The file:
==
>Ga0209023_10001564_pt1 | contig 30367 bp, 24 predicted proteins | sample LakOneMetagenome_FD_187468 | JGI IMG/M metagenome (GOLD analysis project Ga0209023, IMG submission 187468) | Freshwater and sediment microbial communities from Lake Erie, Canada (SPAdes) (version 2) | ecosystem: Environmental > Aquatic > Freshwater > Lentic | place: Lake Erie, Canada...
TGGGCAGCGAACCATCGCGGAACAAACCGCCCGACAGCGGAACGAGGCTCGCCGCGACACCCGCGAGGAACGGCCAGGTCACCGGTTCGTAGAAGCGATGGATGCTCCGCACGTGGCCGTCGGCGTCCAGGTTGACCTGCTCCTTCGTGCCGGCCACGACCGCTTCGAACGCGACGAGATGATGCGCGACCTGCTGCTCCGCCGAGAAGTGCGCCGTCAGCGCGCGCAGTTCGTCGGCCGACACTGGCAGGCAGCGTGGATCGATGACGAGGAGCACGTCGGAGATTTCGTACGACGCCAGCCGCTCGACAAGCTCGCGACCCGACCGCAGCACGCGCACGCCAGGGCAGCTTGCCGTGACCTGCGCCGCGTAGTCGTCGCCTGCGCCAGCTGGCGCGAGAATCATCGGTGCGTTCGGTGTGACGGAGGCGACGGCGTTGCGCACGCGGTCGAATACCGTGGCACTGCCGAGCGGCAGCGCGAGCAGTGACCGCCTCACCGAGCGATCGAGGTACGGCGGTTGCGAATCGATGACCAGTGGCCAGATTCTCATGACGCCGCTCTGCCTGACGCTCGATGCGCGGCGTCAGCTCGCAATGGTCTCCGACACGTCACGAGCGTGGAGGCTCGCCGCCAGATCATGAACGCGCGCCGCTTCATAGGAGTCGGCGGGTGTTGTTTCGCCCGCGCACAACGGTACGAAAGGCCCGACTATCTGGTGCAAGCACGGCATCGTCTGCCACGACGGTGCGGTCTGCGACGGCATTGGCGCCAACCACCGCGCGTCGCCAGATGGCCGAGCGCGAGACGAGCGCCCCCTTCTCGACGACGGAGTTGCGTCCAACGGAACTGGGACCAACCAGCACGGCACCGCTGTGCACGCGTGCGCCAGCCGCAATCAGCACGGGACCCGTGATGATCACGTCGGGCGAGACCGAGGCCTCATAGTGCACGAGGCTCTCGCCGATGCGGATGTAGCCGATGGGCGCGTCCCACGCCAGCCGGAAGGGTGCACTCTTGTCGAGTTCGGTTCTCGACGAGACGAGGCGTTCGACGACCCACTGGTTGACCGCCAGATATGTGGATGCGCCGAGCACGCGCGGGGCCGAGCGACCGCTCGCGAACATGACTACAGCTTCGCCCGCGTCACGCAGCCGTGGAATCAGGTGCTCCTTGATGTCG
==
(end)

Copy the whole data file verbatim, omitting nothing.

>Ga0209023_10001564_pt1 | contig 30367 bp, 24 predicted proteins | sample LakOneMetagenome_FD_187468 | JGI IMG/M metagenome (GOLD analysis project Ga0209023, IMG submission 187468) | Freshwater and sediment microbial communities from Lake Erie, Canada (SPAdes) (version 2) | ecosystem: Environmental > Aquatic > Freshwater > Lentic | place: Lake Erie, Canada...
TGGGCAGCGAACCATCGCGGAACAAACCGCCCGACAGCGGAACGAGGCTCGCCGCGACACCCGCGAGGAACGGCCAGGTCACCGGTTCGTAGAAGCGATGGATGCTCCGCACGTGGCCGTCGGCGTCCAGGTTGACCTGCTCCTTCGTGCCGGCCACGACCGCTTCGAACGCGACGAGATGATGCGCGACCTGCTGCTCCGCCGAGAAGTGCGCCGTCAGCGCGCGCAGTTCGTCGGCCGACACTGGCAGGCAGCGTGGATCGATGACGAGGAGCACGTCGGAGATTTCGTACGACGCCAGCCGCTCGACAAGCTCGCGACCCGACCGCAGCACGCGCACGCCAGGGCAGCTTGCCGTGACCTGCGCCGCGTAGTCGTCGCCTGCGCCAGCTGGCGCGAGAATCATCGGTGCGTTCGGTGTGACGGAGGCGACGGCGTTGCGCACGCGGTCGAATACCGTGGCACTGCCGAGCGGCAGCGCGAGCAGTGACCGCCTCACCGAGCGATCGAGGTACGGCGGTTGCGAATCGATGACCAGTGGCCAGATTCTCATGACGCCGCTCTGCCTGACGCTCGATGCGCGGCGTCAGCTCGCAATGGTCTCCGACACGTCACGAGCGTGGAGGCTCGCCGCCAGATCATGAACGCGCGCCGCTTCATAGGAGTCGGCGGGTGTTGTTTCGCCCGCGCACAACGGTACGAAAGGCCCGACTATCTGGTGCAAGCACGGCATCGTCTGCCACGACGGTGCGGTCTGCGACGGCATTGGCGCCAACCACCGCGCGTCGCCAGATGGCCGAGCGCGAGACGAGCGCCCCCTTCTCGACGACGGAGTTGCGTCCAACGGAACTGGGACCAACCAGCACGGCACCGCTGTGCACGCGTGCGCCAGCCGCAATCAGCACGGGACCCGTGATGATCACGTCGGGCGAGACCGAGGCCTCATAGTGCACGAGGCTCTCGCCGATGCGGATGTAGCCGATGGGCGCGTCCCACGCCAGCCGGAAGGGTGCACTCTTGTCGAGTTCGGTTCTCGACGAGACGAGGCGTTCGACGACCCACTGGTTGACCGCCAGATATGTGGATGCGCCGAGCACGCGCGGGGCCGAGCGACCGCTCGCGAACATGACTACAGCTTCGCCCGCGTCACGCAGCCGTGGAATCAGGTGCTCCTTGATGTCG